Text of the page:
PERIODIC EVENTS: >EVENT 1 OFF EVENT 2 OFF EVENT 3 OFF

EVENT EVENT EVENT EVENT EVENT EVENT EVENT

4 5 6 7 8 9 1O Events Menu

OFF OFF OFF OFF OFF OFF OFF

3-40

Chapter 3 Operation Periodic Events The Periodic Events screen lets you select specific parameters (a gas, a preset span level for that gas, and Ozonator and Permeation levels, see “Gas A, B, C | Span” and “Ozonator” and “Permeation Oven” below) for each event. To display the Periodic Events screen, start at the Main Menu, select Program, select Events, and then select an event number. Using the Periodic Events screen: ! To move the asterisk to a parameter, use the ↑ or ↓ pushbuttons. ! To select a gas, change the span level, or change the ozonator/permeation oven level use the ← and → pushbuttons. ! To save your revised parameter selection, press ENTER.

SPAN 1 SPAN 2 SPAN 3 SPAN 4 SPAN 5 MANUAL OZON OZON OZON OZON OZON OZON PERM MAN 1 2 3 4 5

EVENT 1: *ON GAS A? SPAN O? PPM 0.8OO OZON/PERM OFF?

OFF GAS B GAS C GAS OFF

Events Screen

3-41

Chapter 3 Operation

ALARM CONTROLS
The Model 146C’s calibrator monitors specific temperature parameters such as internal temperature, ozonator lamp temperature, and permeation oven temperature, and displays them in the Alarm menu (shown below). The Alarm menu gives you access to the appropriate screens that let you set an acceptable range for each parameter. If a temperature being monitored exceeds the lower or upper limit, its status is either LOW or HIGH, respectively. The top line of the Alarm menu shows the number of parameters that are not within the acceptable range. To display the Alarm menu, start at the Main Menu and select Alarm. Using the Alarm screen: ! ! ! ! To move the cursor up or down, use the ↑ or ↓ pushbuttons. To save your temperature range selection, press ENTER. To return to the Main Menu, press MENU. To return to the Run screen, press RUN.

ALARMS DETECTED: >INTERNAL TEMP: OZON LAMP TEMP: PERM OVEN TEMP:

O OK OK OK

Alarm Screen

3-42

Chapter 3 Operation Internal Temp The Internal Temperature screen, shown below, displays the actual internal temperature of the instrument and the minimum and maximum permissible temperature limits. You can use this screen to change the instrument’s internal temperature limits. To display the Internal Temp screen, start at the Main Menu, select Alarm, and then select Internal Temp. Using the Internal Temp screen: ! ! ! ! To underscore a digit, use the ← or → pushbuttons. To increment or decrement the underscored digit, use the ↑ or ↓ pushbuttons. To return to the Main Menu, press MENU. To return to the Run screen, press RUN.

INTERNAL TEMP: ACTUAL 28.4gC LIMITS 18.5 47.O ENTER?

Internal Temp Screen

3-43

Chapter 3 Operation Ozone Lamp Temp The Ozone Lamp Temperature screen, shown below, displays the actual lamp temperature and the minimum (65.0 degrees centigrade) and maximum (75.0 degrees centigrade) permissible temperature limits. You can use this screen to change the instrument’s ozone lamp temperature limits. To display the Ozone Lamp Temp screen, start at the Main Menu, select Alarm, and then select Ozon Lamp Temp. Using the Ozone Lamp Temp screen: ! ! ! ! ! To underscore a digit, use the ← or → pushbuttons. To increment or decrement the underscored digit, use the ↑ or ↓ pushbuttons. To save your selected limits (appears when the limits change), press ENTER. To return to the Main Menu, press MENU. To return to the Run screen, press RUN.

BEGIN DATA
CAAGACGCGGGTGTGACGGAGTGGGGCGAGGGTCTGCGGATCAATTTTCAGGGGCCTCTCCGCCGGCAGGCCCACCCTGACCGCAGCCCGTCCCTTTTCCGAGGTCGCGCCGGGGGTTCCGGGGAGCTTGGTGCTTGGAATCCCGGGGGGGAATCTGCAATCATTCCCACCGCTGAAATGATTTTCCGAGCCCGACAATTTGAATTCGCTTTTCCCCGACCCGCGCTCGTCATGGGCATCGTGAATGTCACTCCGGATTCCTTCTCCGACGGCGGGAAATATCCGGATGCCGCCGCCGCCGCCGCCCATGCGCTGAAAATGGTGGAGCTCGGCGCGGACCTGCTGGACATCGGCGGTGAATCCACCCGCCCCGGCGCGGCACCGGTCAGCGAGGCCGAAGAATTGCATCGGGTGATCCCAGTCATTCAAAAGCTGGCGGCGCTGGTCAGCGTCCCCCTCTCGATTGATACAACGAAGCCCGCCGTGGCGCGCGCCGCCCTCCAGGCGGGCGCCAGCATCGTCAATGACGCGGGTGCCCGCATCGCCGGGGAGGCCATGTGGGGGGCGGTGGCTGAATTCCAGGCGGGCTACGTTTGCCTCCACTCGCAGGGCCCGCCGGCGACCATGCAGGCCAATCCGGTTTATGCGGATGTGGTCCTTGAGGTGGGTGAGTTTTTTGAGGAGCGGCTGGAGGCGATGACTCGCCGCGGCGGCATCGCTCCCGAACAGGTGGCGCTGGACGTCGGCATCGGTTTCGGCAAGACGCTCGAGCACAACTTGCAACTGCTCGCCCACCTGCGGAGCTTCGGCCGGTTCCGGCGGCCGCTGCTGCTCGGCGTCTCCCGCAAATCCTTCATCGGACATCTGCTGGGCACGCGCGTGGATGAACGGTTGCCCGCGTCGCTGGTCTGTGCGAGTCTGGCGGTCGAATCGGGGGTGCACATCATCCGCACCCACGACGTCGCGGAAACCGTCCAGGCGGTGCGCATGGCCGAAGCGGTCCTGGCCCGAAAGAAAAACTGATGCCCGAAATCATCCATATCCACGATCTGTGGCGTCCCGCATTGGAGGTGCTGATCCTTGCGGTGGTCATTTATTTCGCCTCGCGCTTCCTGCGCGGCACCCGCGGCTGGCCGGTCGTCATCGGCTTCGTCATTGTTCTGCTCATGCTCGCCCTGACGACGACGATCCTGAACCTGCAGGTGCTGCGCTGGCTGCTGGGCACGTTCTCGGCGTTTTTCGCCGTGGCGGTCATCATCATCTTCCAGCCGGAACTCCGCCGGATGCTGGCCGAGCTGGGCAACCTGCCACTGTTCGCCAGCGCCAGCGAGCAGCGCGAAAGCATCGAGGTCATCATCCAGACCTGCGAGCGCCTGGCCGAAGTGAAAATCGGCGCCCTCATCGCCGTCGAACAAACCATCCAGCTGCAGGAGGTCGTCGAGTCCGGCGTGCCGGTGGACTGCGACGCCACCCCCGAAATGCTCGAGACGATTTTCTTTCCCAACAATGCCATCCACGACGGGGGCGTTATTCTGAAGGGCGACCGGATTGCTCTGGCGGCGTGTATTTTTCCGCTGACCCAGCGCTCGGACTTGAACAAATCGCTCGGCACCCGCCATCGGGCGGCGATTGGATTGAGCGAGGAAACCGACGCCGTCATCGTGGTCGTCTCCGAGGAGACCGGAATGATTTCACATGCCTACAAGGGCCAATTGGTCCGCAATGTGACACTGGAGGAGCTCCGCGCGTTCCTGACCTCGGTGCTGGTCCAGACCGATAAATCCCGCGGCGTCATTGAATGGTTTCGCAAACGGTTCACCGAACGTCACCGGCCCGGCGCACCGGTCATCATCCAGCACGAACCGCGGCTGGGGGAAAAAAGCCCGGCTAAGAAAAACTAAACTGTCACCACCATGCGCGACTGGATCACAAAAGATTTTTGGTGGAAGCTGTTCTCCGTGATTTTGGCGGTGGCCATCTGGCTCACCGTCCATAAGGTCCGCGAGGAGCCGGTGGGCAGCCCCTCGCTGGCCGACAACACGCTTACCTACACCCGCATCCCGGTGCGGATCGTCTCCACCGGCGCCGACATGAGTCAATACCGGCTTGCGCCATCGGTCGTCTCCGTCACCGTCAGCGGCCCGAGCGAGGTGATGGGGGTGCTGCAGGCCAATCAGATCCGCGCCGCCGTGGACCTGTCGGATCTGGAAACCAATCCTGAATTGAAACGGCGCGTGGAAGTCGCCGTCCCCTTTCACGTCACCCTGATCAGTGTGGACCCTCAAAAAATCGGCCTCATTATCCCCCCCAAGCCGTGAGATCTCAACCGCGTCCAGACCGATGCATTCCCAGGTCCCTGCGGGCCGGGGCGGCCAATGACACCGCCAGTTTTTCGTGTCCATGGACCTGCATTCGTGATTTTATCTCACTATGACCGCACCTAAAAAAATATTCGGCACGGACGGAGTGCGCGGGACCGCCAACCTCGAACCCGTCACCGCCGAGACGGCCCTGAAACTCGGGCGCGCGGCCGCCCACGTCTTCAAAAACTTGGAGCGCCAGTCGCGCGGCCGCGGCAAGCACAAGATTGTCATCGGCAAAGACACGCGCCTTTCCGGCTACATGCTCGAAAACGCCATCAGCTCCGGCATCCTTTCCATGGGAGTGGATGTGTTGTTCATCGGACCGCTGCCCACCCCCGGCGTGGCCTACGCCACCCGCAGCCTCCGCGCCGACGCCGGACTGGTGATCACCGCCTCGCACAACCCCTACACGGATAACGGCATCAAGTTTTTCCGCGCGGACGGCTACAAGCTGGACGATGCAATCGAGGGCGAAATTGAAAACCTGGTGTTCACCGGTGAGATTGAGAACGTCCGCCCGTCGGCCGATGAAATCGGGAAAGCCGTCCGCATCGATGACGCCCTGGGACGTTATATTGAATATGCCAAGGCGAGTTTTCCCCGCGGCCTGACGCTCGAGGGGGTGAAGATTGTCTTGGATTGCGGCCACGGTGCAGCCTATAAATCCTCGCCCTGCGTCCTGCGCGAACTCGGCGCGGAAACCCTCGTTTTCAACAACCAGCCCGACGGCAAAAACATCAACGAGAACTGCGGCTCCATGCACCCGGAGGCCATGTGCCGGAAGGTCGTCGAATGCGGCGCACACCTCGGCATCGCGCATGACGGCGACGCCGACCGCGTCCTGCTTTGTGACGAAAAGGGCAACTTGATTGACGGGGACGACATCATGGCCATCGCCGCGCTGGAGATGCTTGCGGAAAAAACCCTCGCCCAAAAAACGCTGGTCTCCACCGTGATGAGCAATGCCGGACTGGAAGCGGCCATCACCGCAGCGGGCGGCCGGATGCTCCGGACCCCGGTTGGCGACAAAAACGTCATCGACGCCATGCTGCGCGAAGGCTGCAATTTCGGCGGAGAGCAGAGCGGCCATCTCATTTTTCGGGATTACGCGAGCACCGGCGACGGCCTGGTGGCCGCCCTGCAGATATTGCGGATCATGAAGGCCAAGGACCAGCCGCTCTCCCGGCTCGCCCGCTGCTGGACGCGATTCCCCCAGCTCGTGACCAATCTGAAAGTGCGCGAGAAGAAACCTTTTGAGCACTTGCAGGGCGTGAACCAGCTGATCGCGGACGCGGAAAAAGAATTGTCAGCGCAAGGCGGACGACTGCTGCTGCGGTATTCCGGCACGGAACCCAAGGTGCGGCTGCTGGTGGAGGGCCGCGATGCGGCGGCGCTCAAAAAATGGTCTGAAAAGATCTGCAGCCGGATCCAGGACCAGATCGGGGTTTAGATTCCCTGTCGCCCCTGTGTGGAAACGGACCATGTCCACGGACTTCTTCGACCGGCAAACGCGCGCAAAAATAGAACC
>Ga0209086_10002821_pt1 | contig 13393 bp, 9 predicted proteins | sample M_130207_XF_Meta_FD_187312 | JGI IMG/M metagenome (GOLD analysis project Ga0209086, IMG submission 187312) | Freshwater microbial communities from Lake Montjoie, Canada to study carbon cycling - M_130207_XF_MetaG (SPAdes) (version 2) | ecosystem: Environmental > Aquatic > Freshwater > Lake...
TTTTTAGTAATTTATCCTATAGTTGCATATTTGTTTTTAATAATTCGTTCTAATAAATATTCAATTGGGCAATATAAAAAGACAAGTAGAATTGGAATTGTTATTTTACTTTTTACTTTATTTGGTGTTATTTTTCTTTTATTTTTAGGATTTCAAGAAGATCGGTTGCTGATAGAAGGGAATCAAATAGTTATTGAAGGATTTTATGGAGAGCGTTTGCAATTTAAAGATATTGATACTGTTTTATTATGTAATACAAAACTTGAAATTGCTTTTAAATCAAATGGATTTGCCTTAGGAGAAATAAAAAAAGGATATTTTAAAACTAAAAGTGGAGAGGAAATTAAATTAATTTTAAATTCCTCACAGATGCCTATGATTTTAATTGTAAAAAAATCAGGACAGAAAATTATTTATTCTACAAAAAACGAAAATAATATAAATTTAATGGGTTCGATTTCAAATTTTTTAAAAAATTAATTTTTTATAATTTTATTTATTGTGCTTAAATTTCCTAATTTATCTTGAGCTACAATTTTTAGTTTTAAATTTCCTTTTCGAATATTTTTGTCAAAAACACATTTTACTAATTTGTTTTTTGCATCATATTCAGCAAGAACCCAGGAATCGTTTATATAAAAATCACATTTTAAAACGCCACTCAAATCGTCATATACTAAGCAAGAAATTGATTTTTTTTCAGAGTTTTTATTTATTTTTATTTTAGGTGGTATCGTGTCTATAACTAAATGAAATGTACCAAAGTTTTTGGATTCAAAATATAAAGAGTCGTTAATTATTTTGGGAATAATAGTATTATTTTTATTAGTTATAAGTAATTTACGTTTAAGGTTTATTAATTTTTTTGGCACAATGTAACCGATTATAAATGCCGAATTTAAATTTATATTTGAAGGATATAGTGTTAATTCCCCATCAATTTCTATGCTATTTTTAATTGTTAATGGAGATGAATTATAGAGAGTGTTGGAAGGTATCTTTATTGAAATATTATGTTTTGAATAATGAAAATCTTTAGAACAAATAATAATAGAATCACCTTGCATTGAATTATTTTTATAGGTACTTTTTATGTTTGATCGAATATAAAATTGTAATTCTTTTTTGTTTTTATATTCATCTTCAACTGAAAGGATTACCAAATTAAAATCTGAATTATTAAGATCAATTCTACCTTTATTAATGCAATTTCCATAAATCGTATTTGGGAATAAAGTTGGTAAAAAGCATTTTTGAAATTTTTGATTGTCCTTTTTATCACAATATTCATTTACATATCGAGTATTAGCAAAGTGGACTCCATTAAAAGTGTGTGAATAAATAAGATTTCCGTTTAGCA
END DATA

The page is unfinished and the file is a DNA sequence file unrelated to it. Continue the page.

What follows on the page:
OZON LAMP TEMP: ACTUAL 68.9 gC LIMITS 65.O 75.O ENTER?

Ozone Lamp Temp Screen

3-44

Chapter 3 Operation Permeation Oven Temp The Permeation Oven Temperature screen, shown below, displays the actual internal temperature permeation oven and the minimum and maximum permissible temperatures. You can use this screen to change the instrument’s permeation oven temperature limits. To display the Permeation Oven Temp screen, start at the Main Menu, select Alarm, and then select Perm Oven Temp. Using the Permeation Temp screen: ! ! ! ! To underscore a digit, use the ← or → pushbuttons. To increment or decrement the underscored digit, use the ↑ or ↓ pushbuttons. To return to the Main Menu, press MENU. To return to the Run screen, press RUN.

PERM OVEN TEMP: ACTUAL 45.7gC LIMITS 44.8 45.8 ENTER?

Permeation Oven Temp Screen

3-45

Chapter 3 Operation

INSTRUMENT CONTROLS
The Instrument Controls menu, shown below, lets you set various controls within the instrument such as mode, time, date, baud rate, instrument ID, and screen brightness. To display the Instrument Controls menu, start at the Main Menu and select Instrument Controls. Using the Instrument Controls menu: ! ! ! ! To move the cursor up or down, use the ↑ or ↓ pushbuttons. To save your control selection, press ENTER. To return to the Main Menu, press MENU. To return to the Run screen, press RUN.

INSTRUMENT CONTROLS: >TIME 11:2O DATE MAR O7 2OO2 INSTRUMENT ID SCREEN BRIGHTNESS Instrument Controls Screen

3-46

Chapter 3 Operation Time The Time screen, shown below, lets you set your instrument’s internal timing device for local time using a 24-hour clock. To display the Time screen, start at the Main Menu, select Instrument Controls, and then select Time. Using the Time screen: ! ! ! ! ! To underscore a digit, use the ← or → pushbuttons. To increment or decrement the underscored digit, use the ↑ or ↓ pushbuttons. To save your time selection, press ENTER. To return to the Instrument Controls, press MENU. To return to the Run screen, press RUN.

CURRENT TIME: SET TO ENTER? 15:18 15:19

Time Screen

3-47